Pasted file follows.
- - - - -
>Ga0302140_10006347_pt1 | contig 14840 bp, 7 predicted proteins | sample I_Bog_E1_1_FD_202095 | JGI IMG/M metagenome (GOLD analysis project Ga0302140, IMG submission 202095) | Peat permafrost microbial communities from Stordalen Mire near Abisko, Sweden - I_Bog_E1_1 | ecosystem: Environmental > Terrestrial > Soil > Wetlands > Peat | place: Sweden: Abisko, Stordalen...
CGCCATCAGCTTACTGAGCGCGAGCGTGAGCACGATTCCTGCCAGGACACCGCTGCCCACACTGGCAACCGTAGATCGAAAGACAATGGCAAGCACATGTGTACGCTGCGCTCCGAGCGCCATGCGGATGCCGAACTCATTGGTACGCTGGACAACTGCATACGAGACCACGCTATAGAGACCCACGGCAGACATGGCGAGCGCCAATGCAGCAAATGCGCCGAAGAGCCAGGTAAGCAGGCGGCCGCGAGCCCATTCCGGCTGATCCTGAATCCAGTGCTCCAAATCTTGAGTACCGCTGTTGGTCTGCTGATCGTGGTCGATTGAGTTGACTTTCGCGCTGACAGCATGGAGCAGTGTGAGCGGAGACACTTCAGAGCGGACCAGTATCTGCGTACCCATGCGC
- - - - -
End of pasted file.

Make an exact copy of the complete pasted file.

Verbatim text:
>Ga0302140_10006347_pt1 | contig 14840 bp, 7 predicted proteins | sample I_Bog_E1_1_FD_202095 | JGI IMG/M metagenome (GOLD analysis project Ga0302140, IMG submission 202095) | Peat permafrost microbial communities from Stordalen Mire near Abisko, Sweden - I_Bog_E1_1 | ecosystem: Environmental > Terrestrial > Soil > Wetlands > Peat | place: Sweden: Abisko, Stordalen...
CGCCATCAGCTTACTGAGCGCGAGCGTGAGCACGATTCCTGCCAGGACACCGCTGCCCACACTGGCAACCGTAGATCGAAAGACAATGGCAAGCACATGTGTACGCTGCGCTCCGAGCGCCATGCGGATGCCGAACTCATTGGTACGCTGGACAACTGCATACGAGACCACGCTATAGAGACCCACGGCAGACATGGCGAGCGCCAATGCAGCAAATGCGCCGAAGAGCCAGGTAAGCAGGCGGCCGCGAGCCCATTCCGGCTGATCCTGAATCCAGTGCTCCAAATCTTGAGTACCGCTGTTGGTCTGCTGATCGTGGTCGATTGAGTTGACTTTCGCGCTGACAGCATGGAGCAGTGTGAGCGGAGACACTTCAGAGCGGACCAGTATCTGCGTACCCATGCGC